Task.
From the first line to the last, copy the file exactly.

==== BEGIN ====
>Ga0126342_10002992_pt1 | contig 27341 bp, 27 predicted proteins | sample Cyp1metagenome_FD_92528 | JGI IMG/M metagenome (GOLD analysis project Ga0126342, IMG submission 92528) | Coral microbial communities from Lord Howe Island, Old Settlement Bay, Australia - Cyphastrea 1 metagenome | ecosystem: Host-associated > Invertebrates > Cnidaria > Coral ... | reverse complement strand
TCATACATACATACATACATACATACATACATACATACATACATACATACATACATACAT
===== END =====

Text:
>Ga0126342_10002992_pt1 | contig 27341 bp, 27 predicted proteins | sample Cyp1metagenome_FD_92528 | JGI IMG/M metagenome (GOLD analysis project Ga0126342, IMG submission 92528) | Coral microbial communities from Lord Howe Island, Old Settlement Bay, Australia - Cyphastrea 1 metagenome | ecosystem: Host-associated > Invertebrates > Cnidaria > Coral ... | reverse complement strand
TCATACATACATACATACATACATACATACATACATACATACATACATACATACATACAT